In latest shows, Paperhand Puppet focuses on the little things

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Members of "Tiny Town" work together to create their idea.

Founded by Donovan Zimmerman and Jan Burger, the 16-year-long program creates larger-than-life puppets and uses them in performances to combine music, visual arts and storytelling in Chapel Hill’s Forest Theatre.

The theme this year is “A Drop in the Bucket: The Big Dreams of Tiny Things.” The Aug. 7 opening show had more than 1,000 people in attendance — a record for Paperhand.

Paperhand performs "A Drop in the Bucket: The Big Dreams of Tiny Things"
Paperhand performs "A Drop in the Bucket: The Big Dreams of Tiny Things"
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“The music happening in the pit (of the theater), sculpting, writing, dance and movement create a real synergy between art forms,” Zimmerman said.

“We’re looking at the tiny everyday objects surrounding and creating the fabric that is the story of our lives,” Zimmerman said. “An old, chipped mug pushed to the back of the cupboard, or a pencil stub you wrote amazing poetry with — we’re giving voice to the overlooked and unheard.”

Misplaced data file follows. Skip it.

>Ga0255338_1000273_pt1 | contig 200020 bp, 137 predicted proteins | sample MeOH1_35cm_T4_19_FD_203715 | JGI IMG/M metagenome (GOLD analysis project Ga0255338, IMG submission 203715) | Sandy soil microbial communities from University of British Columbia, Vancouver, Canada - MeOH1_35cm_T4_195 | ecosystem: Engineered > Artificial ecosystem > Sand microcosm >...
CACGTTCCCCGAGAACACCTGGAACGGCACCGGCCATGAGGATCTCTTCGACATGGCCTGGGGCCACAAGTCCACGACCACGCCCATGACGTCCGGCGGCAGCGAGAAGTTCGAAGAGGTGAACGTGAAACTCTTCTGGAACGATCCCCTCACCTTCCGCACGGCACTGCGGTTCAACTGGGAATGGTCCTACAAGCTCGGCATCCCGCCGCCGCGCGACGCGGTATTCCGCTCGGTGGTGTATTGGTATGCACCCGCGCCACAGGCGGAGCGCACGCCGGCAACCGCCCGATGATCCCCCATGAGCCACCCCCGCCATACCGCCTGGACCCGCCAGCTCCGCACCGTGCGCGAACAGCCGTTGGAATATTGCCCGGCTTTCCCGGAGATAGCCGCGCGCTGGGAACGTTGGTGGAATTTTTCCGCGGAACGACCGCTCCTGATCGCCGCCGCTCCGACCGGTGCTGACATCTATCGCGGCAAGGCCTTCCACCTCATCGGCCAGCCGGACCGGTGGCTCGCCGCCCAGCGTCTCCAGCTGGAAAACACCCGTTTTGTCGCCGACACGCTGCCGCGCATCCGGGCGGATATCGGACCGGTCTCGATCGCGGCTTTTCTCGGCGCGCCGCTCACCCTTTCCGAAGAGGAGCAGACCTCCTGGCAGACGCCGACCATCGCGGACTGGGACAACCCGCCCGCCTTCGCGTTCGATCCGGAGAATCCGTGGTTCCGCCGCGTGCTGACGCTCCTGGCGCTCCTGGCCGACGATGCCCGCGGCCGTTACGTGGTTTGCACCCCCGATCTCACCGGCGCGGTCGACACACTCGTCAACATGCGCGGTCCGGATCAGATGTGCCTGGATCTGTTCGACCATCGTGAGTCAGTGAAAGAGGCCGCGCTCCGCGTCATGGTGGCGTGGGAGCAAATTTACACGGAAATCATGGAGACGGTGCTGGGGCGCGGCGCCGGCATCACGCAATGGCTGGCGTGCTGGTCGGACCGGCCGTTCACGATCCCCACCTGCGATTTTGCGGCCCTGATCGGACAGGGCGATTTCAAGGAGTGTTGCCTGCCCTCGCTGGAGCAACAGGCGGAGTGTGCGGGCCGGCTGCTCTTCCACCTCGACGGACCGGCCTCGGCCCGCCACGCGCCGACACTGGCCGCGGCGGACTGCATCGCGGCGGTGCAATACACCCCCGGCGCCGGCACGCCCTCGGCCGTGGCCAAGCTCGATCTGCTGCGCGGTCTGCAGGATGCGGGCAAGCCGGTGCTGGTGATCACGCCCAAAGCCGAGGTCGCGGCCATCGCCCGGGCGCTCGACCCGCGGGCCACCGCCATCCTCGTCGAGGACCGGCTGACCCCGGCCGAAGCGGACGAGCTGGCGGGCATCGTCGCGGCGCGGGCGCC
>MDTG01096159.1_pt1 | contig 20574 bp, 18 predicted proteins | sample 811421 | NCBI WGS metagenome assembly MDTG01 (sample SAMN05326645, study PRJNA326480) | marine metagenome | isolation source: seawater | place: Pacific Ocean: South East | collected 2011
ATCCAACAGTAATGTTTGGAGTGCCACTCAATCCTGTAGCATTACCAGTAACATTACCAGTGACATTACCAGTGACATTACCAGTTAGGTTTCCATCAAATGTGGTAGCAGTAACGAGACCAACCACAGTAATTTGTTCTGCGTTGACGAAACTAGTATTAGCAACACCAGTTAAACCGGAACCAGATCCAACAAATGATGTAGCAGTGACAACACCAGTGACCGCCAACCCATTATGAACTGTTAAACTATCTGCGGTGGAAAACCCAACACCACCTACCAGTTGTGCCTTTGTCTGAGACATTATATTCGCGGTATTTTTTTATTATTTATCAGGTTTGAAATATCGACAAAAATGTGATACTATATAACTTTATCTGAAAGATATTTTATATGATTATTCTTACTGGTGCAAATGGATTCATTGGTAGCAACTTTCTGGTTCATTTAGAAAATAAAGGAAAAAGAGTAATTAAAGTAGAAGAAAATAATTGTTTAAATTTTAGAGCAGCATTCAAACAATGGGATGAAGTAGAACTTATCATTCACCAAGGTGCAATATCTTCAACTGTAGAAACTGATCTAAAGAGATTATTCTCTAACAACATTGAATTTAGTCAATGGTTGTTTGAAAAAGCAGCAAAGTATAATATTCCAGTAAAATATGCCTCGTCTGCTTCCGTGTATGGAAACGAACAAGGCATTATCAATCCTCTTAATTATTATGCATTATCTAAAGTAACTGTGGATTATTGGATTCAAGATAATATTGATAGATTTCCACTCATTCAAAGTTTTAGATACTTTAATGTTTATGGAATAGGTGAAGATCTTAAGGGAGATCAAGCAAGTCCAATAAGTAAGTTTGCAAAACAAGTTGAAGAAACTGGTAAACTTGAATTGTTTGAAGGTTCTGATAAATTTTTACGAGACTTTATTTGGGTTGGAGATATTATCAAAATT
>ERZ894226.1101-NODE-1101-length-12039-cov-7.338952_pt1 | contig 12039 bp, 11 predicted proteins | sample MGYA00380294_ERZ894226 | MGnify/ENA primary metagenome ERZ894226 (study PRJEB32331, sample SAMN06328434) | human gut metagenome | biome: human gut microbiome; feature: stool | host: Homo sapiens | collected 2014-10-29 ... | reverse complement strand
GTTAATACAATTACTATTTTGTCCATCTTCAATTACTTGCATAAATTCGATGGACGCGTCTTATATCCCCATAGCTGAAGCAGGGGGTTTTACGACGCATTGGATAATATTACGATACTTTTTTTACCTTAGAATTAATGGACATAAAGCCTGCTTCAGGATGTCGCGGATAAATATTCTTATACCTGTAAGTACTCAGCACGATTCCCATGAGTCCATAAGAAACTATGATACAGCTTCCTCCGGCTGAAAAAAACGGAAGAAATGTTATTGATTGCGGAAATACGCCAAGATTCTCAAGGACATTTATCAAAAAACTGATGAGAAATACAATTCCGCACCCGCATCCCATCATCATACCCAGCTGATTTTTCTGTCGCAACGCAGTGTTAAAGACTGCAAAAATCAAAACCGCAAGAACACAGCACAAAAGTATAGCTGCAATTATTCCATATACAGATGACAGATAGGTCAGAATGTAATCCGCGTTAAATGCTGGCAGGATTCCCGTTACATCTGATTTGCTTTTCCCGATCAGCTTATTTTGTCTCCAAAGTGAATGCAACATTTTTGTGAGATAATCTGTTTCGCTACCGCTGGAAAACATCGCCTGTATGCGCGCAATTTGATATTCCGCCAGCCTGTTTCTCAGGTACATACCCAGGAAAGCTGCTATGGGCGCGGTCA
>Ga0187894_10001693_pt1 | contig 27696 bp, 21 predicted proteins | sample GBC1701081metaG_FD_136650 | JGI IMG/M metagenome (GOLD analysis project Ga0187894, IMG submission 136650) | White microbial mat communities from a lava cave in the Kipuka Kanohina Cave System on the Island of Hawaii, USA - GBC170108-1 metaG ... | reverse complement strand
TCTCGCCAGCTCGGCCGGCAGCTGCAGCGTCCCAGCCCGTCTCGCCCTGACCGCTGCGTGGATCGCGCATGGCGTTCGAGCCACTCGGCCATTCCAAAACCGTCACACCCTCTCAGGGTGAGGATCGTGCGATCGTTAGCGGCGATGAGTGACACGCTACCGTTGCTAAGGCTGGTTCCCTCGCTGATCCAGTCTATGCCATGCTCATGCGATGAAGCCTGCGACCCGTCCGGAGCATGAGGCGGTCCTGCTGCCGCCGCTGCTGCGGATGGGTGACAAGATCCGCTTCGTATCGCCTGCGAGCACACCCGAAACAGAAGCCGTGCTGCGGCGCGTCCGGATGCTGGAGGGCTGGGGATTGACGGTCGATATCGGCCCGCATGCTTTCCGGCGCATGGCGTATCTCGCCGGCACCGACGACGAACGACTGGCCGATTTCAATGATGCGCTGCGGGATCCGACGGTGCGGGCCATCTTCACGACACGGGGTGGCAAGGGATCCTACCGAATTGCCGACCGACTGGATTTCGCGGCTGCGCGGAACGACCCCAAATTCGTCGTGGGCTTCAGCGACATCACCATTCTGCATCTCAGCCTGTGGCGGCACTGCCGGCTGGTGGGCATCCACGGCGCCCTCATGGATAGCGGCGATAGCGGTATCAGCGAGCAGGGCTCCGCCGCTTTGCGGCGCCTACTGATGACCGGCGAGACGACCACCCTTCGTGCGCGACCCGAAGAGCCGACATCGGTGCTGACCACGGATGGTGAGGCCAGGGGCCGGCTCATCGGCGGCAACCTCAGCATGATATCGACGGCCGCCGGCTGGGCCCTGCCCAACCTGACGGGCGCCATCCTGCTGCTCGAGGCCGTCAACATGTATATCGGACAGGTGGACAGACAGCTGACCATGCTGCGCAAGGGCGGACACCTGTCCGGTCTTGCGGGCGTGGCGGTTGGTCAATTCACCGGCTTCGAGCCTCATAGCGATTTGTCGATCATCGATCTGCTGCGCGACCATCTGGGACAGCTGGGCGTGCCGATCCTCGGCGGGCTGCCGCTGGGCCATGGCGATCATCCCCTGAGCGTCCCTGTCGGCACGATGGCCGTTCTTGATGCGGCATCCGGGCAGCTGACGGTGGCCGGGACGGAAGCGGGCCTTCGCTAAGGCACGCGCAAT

Before each show there is a pre-performance, which varies from a mime to a troupe of cloggers depending on the showing.

After the prelude, the show begins with audience interaction — performers encourage the crowd to express themselves emotionally, whether it’s through “oohs” and “aahs” or cheering.

The show is divided into skits that cover the theme of tiny things. Jennifer Curtis, a violinist who has played at Carnegie Hall, highlights each of the stories with her music, illustrating the magic of childhood or the cheerful resilience of a tiny town on a hillside.

“We’re lucky to have one of the most fantastic artistic presentations in the country,” said Ken Moore, former assistant director for the N.C. Botanical Garden, which manages the Forest Theatre.

Duke University Financial Analyst Jen Sanford, one of the audience members, attended the Sunday matinee with her daughter, Josie, and her daughter’s friend.

“We really enjoy it and have gone the past few years. The craft of the puppets is just incredible,” Sanford said.

Paperhand’s fan community is invited to join Zimmerman, Burger and their interns at their Saxapahaw studio to help create the puppets and props that are used in the annual shows. People who can paint, sew and make paper mache collaborate with Paperhand to create the puppets.

Zimmerman encourages UNC students to come to the performances.

 “It’s a myth that puppetry is just for kids.”

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